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How to Talk About Sex with Older Children

9 of 10 in Series: The Essentials of Talking to Children about Sex

No matter how much you enjoy talking to your kids, having “the talk” about sex with your older children can be nerve-wracking. For the sex ed conversation to be most effective, it needs to be heart-to-heart and factual. That sounds scary to many parents, and they may hope to avoid the talk by relying on information given out in school-sponsored sexual education classes. In reality, that information often isn’t enough and may come too late. Instead, arm yourself with the information you need to understand how to handle talking to your children about sex.

  • Don’t put “the talk” off. The biggest worry that some parents have expressed about sex education is that if they acknowledge to their teens that sex exists, and if they go over safer sex practices with them, then they’ll be giving the message that having premarital sex is okay. That fear is groundless if you, as a parent, take charge of the situation. If you tell your teen in no uncertain terms that you do not approve of premarital sex, then your teen won’t get mixed signals.

  • Talk about the present, not your past. Many parents avoid the topic of sex (and drug use) because they’re afraid their children may ask about their past. Do your children have the right to know about your current sex life? Then your past sex life isn’t any of their business either. Just make it a hard and fast rule that your past is not part of the discussion.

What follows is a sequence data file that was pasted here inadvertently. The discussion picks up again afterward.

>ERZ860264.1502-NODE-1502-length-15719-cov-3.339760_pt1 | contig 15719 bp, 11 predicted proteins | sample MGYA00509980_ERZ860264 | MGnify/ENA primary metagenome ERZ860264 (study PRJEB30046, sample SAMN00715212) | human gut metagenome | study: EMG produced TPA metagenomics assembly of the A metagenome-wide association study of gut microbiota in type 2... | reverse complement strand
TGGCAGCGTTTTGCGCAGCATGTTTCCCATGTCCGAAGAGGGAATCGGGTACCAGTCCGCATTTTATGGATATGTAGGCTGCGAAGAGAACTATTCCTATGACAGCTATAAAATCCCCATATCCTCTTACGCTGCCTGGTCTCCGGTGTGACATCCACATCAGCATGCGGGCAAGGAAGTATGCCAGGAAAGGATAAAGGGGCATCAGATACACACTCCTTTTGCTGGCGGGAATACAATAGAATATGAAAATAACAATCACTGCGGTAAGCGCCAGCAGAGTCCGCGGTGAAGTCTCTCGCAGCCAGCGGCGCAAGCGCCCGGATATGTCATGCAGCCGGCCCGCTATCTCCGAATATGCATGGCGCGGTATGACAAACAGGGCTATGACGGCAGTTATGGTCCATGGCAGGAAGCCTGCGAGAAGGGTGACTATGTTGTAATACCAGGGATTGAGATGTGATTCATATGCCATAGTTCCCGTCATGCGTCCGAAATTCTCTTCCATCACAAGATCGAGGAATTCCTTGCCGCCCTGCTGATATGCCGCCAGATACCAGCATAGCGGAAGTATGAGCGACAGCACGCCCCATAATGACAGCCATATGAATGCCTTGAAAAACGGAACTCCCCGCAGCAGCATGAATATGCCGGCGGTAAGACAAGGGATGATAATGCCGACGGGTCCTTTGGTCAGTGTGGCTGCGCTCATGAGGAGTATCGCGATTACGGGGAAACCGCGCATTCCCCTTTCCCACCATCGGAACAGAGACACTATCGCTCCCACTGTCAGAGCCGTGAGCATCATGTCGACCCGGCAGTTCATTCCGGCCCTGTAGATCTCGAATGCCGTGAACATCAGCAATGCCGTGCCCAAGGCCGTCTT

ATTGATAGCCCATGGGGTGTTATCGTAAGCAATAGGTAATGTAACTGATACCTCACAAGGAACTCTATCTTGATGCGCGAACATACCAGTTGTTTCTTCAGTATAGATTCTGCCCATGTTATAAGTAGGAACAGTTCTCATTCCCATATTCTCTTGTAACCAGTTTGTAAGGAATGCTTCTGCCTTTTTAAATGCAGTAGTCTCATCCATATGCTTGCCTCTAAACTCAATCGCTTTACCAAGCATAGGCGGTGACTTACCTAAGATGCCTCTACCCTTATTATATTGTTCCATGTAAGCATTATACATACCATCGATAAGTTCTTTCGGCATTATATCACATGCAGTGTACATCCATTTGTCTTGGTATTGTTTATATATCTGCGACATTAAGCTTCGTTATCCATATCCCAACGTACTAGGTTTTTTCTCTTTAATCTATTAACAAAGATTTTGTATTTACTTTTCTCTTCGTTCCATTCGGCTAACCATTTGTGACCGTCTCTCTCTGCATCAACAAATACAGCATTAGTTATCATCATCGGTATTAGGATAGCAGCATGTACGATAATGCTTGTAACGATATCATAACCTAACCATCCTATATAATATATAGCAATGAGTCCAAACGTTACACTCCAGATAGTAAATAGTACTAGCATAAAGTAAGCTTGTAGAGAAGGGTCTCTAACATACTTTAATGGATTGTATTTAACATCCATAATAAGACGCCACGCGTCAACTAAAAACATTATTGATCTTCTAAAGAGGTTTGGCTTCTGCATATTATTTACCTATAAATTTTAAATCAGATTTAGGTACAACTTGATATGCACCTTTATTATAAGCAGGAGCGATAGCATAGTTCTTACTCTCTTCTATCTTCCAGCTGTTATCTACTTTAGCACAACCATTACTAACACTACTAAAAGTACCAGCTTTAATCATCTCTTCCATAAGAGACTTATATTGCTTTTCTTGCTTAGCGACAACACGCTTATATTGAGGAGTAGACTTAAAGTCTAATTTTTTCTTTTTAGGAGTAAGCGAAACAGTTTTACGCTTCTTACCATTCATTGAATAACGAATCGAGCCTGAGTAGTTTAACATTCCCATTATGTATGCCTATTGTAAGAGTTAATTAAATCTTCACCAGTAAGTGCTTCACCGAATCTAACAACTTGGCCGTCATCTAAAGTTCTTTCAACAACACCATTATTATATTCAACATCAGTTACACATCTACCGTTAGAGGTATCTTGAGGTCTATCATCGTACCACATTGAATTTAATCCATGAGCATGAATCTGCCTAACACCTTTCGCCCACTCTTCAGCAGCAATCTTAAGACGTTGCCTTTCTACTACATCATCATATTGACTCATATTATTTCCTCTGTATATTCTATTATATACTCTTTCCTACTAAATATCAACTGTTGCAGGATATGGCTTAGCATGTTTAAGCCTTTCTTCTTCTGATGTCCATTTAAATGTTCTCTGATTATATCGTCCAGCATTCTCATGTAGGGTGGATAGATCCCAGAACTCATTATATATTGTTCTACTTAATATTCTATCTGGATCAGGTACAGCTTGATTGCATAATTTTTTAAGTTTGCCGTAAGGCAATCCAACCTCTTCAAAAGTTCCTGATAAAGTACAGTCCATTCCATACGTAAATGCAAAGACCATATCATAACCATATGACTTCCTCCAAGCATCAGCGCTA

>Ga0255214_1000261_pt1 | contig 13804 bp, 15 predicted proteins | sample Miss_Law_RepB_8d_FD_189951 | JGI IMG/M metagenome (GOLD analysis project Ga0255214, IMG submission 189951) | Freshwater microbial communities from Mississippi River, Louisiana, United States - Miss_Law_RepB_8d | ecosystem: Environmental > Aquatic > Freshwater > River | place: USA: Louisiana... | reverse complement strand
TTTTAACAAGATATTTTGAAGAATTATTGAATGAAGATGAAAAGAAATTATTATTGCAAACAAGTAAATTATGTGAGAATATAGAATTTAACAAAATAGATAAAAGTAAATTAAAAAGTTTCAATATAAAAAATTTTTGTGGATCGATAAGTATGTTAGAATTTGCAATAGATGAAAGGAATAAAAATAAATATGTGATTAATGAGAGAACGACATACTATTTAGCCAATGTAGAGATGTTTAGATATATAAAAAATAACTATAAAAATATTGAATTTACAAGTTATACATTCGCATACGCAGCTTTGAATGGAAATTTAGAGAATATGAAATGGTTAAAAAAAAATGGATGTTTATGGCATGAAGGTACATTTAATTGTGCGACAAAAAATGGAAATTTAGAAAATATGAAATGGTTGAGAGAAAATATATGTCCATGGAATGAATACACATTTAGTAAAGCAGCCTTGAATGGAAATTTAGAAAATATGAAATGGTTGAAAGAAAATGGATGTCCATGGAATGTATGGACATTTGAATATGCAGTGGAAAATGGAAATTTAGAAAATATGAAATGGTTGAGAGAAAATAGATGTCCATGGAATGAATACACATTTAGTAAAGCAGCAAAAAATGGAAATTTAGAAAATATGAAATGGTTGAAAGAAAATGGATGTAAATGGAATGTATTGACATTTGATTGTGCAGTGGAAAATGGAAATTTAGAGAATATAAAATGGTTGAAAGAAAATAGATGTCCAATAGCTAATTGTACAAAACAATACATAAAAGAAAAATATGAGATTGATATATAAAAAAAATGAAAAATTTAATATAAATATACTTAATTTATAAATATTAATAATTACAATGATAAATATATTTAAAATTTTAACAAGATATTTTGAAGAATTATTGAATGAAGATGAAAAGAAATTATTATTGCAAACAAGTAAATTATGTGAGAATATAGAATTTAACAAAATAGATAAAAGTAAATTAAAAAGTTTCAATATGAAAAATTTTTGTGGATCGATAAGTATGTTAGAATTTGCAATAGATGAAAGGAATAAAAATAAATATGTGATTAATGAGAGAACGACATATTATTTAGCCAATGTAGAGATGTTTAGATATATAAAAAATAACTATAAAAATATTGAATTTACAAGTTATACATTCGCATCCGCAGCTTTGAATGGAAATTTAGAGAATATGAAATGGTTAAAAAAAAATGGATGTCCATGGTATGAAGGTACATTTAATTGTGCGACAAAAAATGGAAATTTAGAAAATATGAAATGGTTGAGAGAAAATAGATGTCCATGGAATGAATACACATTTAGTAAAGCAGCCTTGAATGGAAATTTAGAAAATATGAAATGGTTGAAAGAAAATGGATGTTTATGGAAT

• Talk about safe sex. The libido is very strong, and if two young people fall in love, their relationship may lead to sex. You can slow the process down, but if sex is going to happen, you can’t stop it. You can’t be there every second. Because of this fact, your job as a parent includes making sure that your child understands safer sex procedures.

  • Giving condoms depends on you. Some parents take their responsibilities so seriously that they make sure that their teens, particularly boys, know where condoms are kept in the house. Because no parent can resist the temptation of counting those condoms from time to time, you must be prepared to accept your child’s sexual life if you adopt this policy.

Condoms are easy to buy these days, but your child’s trust is not. If your child thinks that the only reason you stored those condoms was to catch him or her using them, then you may seriously damage your relationship with that child. If you know yourself well enough and are sure that you will stick your nose into the situation as soon as those condoms start disappearing, then maybe you’d better not play drugstore.

  • Sometimes, kids need to know. Sometimes your child may be hearing things that he or she finds frightening from other, possibly older, children. You have to be ready, in those situations, to give your child a full lesson so he or she understands that there’s nothing to be frightened of.

  • Hit the books. Having a book to look at together makes teaching your child about sexuality a lot less embarrassing for both of you. You can read the parts that embarrass you, rather than having to stumble around in your own words. And the book will probably have pictures or drawings to help you.

After you’ve given your lesson, leave the book out so your child can look at it alone. Children should be allowed to take the material into their rooms, close their doors, and read it in private. Just the way that adults need privacy when it comes to sexual matters, so do kids. And you have to respect that privacy.

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